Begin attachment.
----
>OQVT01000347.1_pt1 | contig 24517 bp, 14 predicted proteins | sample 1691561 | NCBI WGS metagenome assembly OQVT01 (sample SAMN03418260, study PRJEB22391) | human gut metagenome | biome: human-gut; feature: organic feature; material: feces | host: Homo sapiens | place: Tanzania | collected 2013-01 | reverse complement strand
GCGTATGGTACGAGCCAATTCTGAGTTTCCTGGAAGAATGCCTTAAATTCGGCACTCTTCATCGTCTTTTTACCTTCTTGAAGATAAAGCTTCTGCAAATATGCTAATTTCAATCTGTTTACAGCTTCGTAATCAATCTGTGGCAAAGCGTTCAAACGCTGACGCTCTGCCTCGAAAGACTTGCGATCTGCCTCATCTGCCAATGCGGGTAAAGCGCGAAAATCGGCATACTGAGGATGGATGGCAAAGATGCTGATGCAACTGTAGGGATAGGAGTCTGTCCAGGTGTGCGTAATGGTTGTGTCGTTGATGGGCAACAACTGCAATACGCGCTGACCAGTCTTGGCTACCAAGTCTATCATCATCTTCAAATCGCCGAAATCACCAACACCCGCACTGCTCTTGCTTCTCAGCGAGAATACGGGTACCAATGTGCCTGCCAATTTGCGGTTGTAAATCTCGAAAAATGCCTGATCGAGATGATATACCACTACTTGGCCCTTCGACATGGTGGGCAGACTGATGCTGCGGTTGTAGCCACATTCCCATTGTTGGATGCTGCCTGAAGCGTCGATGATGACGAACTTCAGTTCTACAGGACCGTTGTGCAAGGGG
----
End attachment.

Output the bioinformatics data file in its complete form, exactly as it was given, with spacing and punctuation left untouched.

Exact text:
>OQVT01000347.1_pt1 | contig 24517 bp, 14 predicted proteins | sample 1691561 | NCBI WGS metagenome assembly OQVT01 (sample SAMN03418260, study PRJEB22391) | human gut metagenome | biome: human-gut; feature: organic feature; material: feces | host: Homo sapiens | place: Tanzania | collected 2013-01 | reverse complement strand
GCGTATGGTACGAGCCAATTCTGAGTTTCCTGGAAGAATGCCTTAAATTCGGCACTCTTCATCGTCTTTTTACCTTCTTGAAGATAAAGCTTCTGCAAATATGCTAATTTCAATCTGTTTACAGCTTCGTAATCAATCTGTGGCAAAGCGTTCAAACGCTGACGCTCTGCCTCGAAAGACTTGCGATCTGCCTCATCTGCCAATGCGGGTAAAGCGCGAAAATCGGCATACTGAGGATGGATGGCAAAGATGCTGATGCAACTGTAGGGATAGGAGTCTGTCCAGGTGTGCGTAATGGTTGTGTCGTTGATGGGCAACAACTGCAATACGCGCTGACCAGTCTTGGCTACCAAGTCTATCATCATCTTCAAATCGCCGAAATCACCAACACCCGCACTGCTCTTGCTTCTCAGCGAGAATACGGGTACCAATGTGCCTGCCAATTTGCGGTTGTAAATCTCGAAAAATGCCTGATCGAGATGATATACCACTACTTGGCCCTTCGACATGGTGGGCAGACTGATGCTGCGGTTGTAGCCACATTCCCATTGTTGGATGCTGCCTGAAGCGTCGATGATGACGAACTTCAGTTCTACAGGACCGTTGTGCAAGGGG